I commented about how opposite the two sculptures were, and asked where she intended to display them. She then leaned across the counter and said almost in a whisper, as if she was telling an important secret. ” The happy face I’ll hang on the east side of my house. The neighbor on that side is a dear and I just love her to death.”
“The grumpy face will go on the opposite side of the house, facing my other neighbor,” as she rolled her eyes.” That neighbor, well, you get the picture, I just can’t stand her.” With serious eye contact and subtle nod, she made it clear that this was our little secret. She then shuffled out of the shop with a package under each arm, ready to implement her diabolical statement.
Since I can’t meet everyone and hear your stories, please send us any amusing tales of receiving, giving or displaying Carruth sculptures. Oh yeah, if anyone asks about a Garden Grouch displayed on the west side of some sweet little elderly lady’s home…I’ll deny any knowledge or memory of sculpting such despicable image.
As always, if you like this post, please share it with friends and family. We appreciate your support. And, please join us on Facebook and Twitter to learn more about Carruth Studio news and special events.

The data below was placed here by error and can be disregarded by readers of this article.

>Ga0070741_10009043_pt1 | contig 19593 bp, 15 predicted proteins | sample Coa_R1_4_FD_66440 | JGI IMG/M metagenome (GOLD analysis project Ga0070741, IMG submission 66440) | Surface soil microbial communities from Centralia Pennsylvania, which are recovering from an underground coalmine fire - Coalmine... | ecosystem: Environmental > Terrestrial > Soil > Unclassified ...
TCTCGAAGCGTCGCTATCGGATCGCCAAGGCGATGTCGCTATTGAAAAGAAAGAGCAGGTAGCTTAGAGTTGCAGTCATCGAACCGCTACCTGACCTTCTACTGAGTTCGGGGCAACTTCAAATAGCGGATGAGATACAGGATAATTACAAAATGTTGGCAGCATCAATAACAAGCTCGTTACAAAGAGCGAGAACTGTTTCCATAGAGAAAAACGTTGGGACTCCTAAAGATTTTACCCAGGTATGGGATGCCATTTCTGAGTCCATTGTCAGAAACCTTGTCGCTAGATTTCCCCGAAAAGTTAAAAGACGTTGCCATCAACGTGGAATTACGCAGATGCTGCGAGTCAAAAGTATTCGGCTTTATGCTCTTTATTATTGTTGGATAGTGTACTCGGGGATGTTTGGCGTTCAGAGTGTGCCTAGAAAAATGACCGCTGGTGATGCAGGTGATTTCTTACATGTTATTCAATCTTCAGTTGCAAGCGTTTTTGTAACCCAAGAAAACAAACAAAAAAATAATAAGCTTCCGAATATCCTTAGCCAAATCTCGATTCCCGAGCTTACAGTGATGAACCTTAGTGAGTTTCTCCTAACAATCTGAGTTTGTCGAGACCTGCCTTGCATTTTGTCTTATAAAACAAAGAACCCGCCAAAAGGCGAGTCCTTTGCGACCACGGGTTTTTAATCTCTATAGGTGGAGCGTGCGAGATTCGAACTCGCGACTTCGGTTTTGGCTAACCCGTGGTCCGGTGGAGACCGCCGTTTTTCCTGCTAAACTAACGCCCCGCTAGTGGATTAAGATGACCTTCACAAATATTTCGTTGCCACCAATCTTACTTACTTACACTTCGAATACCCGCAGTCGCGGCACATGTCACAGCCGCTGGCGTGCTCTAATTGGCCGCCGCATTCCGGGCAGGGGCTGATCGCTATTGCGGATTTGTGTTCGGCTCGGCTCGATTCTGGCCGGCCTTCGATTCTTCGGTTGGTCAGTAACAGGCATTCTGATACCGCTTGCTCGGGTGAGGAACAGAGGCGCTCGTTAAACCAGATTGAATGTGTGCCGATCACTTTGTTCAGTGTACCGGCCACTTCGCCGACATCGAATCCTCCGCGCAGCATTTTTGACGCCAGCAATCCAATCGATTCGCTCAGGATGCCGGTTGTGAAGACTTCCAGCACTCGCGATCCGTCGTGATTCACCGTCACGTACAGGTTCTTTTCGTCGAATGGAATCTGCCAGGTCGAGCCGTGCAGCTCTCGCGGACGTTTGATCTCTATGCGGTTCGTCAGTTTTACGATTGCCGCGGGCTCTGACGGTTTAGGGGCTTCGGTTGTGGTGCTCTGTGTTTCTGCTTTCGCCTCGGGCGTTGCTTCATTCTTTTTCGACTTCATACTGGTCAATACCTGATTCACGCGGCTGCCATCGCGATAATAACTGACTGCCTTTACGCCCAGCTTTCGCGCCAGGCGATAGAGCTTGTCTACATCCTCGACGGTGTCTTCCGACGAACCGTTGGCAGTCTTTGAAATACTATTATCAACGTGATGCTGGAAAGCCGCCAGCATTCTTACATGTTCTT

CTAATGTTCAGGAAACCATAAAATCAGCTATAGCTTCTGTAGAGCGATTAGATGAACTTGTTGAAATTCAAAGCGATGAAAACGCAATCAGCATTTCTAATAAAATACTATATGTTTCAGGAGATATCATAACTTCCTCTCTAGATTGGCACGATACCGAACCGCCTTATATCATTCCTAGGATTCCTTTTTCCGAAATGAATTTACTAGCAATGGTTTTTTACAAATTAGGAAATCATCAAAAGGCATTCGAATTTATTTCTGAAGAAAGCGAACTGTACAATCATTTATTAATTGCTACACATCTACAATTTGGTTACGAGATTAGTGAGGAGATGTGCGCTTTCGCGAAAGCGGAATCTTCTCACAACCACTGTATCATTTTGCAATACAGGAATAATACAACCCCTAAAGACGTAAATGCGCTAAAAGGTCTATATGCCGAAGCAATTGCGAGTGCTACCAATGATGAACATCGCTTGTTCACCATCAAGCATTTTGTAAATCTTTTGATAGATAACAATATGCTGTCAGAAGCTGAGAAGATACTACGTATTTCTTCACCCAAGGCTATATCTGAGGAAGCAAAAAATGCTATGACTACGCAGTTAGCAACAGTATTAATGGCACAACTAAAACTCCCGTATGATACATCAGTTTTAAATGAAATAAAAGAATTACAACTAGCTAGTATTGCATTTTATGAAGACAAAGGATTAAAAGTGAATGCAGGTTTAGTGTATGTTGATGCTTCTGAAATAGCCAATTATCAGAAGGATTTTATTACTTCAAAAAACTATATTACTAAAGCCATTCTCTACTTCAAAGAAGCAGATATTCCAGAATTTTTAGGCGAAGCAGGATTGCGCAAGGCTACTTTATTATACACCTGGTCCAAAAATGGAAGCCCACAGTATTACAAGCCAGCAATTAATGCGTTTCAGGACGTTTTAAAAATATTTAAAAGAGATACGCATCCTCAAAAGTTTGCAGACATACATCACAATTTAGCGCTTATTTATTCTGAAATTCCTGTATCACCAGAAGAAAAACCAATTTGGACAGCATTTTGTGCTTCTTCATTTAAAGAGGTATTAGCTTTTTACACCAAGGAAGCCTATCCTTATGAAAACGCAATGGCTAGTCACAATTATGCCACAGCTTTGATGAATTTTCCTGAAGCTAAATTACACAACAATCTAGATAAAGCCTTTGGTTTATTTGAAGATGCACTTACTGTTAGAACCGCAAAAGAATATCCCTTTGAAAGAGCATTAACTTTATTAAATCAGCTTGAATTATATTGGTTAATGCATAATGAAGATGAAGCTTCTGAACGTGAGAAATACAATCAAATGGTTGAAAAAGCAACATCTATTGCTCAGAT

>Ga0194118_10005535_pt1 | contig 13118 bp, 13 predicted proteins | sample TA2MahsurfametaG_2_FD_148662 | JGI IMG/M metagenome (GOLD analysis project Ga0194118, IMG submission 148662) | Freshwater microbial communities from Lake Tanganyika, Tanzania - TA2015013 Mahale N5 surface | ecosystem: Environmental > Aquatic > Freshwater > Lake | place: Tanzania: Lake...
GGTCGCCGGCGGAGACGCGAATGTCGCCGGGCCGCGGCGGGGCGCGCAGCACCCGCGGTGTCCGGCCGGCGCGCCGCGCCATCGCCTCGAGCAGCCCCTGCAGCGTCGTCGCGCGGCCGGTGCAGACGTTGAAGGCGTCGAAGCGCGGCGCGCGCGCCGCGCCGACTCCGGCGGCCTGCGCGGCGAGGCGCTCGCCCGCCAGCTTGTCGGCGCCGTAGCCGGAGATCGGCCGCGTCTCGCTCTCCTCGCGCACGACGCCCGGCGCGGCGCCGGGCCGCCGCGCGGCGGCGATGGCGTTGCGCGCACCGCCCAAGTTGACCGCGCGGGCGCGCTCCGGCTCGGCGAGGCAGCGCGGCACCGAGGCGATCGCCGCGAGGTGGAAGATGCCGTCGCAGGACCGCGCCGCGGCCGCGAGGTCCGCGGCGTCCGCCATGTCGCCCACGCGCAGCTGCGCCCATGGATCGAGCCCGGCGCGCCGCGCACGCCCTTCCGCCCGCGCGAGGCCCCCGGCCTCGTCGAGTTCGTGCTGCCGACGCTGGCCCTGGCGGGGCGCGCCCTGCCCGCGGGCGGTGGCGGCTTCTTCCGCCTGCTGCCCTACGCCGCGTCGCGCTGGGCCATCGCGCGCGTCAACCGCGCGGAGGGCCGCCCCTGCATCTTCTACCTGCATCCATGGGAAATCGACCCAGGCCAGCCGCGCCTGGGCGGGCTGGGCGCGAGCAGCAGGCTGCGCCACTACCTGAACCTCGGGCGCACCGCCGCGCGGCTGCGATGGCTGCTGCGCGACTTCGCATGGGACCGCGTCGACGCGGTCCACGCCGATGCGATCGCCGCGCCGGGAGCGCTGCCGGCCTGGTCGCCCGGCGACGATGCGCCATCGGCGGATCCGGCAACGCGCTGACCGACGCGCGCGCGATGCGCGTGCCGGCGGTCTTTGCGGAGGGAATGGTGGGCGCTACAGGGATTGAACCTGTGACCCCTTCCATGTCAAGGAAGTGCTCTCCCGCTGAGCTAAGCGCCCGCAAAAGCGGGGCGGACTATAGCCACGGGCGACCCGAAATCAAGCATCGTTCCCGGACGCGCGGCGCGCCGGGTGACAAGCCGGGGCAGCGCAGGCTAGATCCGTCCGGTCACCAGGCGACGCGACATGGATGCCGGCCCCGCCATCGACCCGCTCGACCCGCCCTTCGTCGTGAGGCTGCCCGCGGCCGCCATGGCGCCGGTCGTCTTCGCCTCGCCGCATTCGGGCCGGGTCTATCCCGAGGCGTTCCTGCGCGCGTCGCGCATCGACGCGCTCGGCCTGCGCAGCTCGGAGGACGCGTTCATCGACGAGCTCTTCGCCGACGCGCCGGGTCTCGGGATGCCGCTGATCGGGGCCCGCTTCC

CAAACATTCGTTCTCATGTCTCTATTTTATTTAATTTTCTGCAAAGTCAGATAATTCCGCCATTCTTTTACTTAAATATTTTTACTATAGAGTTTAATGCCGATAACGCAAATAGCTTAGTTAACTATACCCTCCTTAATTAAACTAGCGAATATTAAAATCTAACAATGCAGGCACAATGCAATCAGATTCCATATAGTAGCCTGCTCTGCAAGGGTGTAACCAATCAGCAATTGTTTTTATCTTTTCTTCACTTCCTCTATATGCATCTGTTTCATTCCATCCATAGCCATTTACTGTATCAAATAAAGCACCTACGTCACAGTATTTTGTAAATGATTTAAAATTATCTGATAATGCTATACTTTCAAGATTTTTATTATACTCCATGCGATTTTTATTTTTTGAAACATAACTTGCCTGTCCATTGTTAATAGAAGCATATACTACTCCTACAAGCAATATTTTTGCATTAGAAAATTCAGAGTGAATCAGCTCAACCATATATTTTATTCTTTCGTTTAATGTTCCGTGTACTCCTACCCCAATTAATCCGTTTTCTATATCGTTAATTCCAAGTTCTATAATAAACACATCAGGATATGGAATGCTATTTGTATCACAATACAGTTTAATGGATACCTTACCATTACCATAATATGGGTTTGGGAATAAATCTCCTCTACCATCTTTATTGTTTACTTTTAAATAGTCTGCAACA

Tuesday, December 7th, 2010
People always ask me where I find inspiration for my work. Well, I’ve always been daydreaming when I should be paying attention. As a result, I’m constantly aware of my surroundings: Sounds, textures, people. So when it comes time to sketch out an idea, I have huge amounts of unrelated images floating around in my imagination. Usually I’m drawn to a texture or shape that seems interesting. Sometimes it’s a scene or emotion. Anyway, something always bubbles to the surface and I’m never sure what it might be.
Several months ago I read a young child’s description of the moon. According to four-year-old Megan Vollmar, “the moon is so full it must have eaten all the stars.” Megan’s comment and her perspective sparked my imagination. I was entranced with her view of the moon.
Last weekend we hosted an artist signing at Garden Smiles, our gallery and retail shop in Waterville, Ohio. Megan and her family came to Garden Smiles and I had a chance to meet her and to sign a piece especially for her. We both enjoyed that. Megan’s mom has since emailed to say that she is also signing her moon and has offered to sign others.